Facial recognition dates back to 1964/65 where the pioneers of this method, Woody Bledsoe, Helen Chan Wolf, and Charles Bisson worked on a system using early computers to make a automated facial detection program. The project labeled Man machine would attempt to recognize and identify a person by extract the coordinates of features such as the center of pupils, the inside corner of eyes, the outside corner of eyes, point of widows peak, and so on. Funded by an unknown company who were keen of privacy little of this project saw the light of day, but the foundations had be set.
Fast forward to modern day and we now have systems in place that are recording and storing our facial image without the need of a cooperating test subject . Systems installed in public places can identify individuals in a crowd with the public not being aware of it. This rapid advance in technology and surveillance in general, has caused many to question our right to privacy and the methods of obtaining information without our consent.
Is our image being detected, taken and stored in anonymous databases to be used as a way to protect, influence or monitor society? Last year the F.B.I launched its controversial new system said to be able to produce 55,000 photo searches per day, with the expectation of holding 51 million photographs by the end of 2014. This figure seems large but compared to the colossal 300 million photos posted and stored per day on Facebook, it seems we have blurred boundaries when it comes to privacy and who we chose to give up our information too.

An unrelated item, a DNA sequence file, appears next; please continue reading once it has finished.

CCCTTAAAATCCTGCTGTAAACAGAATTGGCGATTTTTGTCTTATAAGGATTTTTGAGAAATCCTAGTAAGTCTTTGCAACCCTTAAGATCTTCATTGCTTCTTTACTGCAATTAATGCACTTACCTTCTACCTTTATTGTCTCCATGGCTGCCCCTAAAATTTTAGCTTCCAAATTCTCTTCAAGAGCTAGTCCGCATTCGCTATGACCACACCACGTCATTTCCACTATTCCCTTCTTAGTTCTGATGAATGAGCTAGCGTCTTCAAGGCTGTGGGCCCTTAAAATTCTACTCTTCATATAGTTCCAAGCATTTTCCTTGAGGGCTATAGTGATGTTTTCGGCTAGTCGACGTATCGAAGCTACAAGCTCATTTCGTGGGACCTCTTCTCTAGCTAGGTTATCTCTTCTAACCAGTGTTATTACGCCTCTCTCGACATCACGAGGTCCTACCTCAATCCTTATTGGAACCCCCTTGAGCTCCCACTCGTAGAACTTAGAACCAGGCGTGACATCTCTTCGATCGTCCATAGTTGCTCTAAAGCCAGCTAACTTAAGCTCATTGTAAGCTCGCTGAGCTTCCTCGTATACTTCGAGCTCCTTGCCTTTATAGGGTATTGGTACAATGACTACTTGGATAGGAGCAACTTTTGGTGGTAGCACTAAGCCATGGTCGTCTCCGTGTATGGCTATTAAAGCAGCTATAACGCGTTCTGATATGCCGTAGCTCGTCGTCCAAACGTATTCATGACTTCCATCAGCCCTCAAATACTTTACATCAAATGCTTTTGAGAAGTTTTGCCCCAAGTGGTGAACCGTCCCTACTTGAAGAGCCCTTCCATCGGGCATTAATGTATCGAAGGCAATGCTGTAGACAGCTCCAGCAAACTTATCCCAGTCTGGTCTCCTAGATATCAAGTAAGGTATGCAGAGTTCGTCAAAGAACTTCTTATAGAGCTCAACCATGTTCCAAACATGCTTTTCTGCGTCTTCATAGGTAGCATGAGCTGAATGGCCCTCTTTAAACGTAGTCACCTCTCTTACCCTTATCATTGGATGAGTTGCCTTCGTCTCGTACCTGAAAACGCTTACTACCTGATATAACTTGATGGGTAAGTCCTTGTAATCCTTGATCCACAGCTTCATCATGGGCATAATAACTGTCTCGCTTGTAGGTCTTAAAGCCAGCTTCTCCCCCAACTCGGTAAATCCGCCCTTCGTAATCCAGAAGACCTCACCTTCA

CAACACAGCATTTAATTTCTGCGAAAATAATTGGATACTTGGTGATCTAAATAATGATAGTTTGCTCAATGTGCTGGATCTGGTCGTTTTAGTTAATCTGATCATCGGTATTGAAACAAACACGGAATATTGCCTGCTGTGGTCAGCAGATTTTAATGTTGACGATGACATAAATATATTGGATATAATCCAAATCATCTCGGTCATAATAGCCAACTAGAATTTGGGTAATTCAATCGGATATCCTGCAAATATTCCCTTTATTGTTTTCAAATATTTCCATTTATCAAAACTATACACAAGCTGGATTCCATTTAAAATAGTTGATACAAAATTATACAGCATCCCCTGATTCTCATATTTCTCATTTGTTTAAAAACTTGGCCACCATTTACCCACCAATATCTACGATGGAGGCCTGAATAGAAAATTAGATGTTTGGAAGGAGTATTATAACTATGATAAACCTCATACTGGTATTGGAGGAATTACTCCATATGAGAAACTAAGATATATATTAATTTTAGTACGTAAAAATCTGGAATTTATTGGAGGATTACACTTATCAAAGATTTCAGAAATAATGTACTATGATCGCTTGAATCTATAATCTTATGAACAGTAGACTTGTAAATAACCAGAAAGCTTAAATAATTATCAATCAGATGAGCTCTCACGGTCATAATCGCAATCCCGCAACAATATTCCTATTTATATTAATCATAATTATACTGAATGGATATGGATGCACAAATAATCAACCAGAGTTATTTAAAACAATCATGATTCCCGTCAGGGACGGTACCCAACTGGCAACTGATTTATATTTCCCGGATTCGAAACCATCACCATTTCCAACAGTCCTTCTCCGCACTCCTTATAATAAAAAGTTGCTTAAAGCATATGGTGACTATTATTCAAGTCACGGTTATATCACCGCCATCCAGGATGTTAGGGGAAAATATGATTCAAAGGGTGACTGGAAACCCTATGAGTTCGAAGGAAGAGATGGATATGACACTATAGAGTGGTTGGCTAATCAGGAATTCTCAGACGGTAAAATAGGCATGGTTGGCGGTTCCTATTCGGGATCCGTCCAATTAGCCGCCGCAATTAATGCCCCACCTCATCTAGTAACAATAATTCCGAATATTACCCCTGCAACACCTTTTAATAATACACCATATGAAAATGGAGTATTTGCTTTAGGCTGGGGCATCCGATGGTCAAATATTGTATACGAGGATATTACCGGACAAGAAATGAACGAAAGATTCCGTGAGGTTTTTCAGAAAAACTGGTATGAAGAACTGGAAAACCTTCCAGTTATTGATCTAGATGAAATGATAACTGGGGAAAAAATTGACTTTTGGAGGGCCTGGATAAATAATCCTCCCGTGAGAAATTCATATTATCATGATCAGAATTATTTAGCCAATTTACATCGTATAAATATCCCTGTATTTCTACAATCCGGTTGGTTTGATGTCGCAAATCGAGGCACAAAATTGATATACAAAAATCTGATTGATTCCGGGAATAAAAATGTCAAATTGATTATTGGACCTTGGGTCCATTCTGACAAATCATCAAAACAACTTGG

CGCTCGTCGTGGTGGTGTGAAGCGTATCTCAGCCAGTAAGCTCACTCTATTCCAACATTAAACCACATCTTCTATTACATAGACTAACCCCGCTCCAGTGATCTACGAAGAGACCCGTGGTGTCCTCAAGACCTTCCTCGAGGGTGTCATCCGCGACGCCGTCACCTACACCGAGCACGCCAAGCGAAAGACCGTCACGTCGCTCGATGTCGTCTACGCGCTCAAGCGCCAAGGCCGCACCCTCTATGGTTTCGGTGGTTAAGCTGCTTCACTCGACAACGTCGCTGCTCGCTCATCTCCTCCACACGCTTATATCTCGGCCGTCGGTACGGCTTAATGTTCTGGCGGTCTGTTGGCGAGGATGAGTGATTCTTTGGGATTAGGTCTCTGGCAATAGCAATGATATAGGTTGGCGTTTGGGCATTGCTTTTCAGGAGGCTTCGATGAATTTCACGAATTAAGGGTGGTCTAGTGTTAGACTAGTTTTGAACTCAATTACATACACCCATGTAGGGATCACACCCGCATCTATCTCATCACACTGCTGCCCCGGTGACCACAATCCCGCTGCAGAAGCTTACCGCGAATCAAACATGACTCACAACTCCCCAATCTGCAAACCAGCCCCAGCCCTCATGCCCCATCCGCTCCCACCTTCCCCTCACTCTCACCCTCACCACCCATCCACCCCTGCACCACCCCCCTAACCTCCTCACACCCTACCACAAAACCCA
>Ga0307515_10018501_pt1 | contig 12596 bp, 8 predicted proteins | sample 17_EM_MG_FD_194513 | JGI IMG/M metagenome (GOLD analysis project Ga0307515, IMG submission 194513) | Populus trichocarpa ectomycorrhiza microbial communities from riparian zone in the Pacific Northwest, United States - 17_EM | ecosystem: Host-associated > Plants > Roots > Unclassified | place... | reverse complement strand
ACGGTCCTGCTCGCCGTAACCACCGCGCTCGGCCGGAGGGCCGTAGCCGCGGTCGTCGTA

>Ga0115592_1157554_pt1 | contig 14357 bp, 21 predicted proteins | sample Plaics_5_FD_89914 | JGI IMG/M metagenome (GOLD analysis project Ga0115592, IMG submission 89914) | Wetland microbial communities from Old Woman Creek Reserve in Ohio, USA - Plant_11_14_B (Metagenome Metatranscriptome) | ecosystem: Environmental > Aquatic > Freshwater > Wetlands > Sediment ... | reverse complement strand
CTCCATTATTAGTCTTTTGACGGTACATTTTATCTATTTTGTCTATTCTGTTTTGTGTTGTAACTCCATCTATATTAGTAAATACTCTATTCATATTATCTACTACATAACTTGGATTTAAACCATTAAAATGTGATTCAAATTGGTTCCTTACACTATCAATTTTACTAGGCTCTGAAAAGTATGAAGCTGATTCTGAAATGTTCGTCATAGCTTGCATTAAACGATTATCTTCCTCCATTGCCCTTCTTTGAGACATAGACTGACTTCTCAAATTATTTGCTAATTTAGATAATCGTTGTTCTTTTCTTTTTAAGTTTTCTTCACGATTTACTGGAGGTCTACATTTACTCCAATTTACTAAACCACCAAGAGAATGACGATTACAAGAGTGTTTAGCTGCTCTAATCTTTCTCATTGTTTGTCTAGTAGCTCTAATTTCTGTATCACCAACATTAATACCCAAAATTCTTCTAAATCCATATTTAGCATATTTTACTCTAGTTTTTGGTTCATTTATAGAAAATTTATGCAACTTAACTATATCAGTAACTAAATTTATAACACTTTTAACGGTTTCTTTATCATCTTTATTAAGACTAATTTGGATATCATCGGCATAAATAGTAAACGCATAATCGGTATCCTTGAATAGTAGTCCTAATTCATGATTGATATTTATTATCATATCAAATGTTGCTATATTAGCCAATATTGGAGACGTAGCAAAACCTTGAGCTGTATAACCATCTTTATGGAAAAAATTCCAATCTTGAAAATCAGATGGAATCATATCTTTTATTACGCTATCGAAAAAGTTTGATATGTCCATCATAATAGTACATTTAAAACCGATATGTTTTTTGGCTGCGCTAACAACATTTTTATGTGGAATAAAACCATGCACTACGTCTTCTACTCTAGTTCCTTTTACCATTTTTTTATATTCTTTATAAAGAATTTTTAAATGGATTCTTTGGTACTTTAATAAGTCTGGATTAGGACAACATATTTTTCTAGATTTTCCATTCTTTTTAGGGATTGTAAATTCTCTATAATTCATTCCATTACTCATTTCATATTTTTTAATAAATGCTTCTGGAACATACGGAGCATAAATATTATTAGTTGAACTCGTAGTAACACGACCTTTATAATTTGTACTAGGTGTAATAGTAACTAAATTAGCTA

Street photography shares similarities when it comes to rights of privacy and the capturing of peoples images without consent. You could call the street snapper a mobile surveillance unit, creeping around, trying not to arouse suspicion, blending into his environment slyly taking photos of strangers without permission. Then going home to do what he pleases with what he has caught that day. Or is he/she a documenter, preserving moments in time, not by staged choreographed precision, but by a raw candid eye, cataloging our everyday existence in all its bitter sweet glory. Either way the methods of street photography and surveillance both lay in a grey area when it comes to rights of privacy.
The photos connected to this project are my way of representing our current image and surveillance society.A place where our identity is being digitized on a daily basis.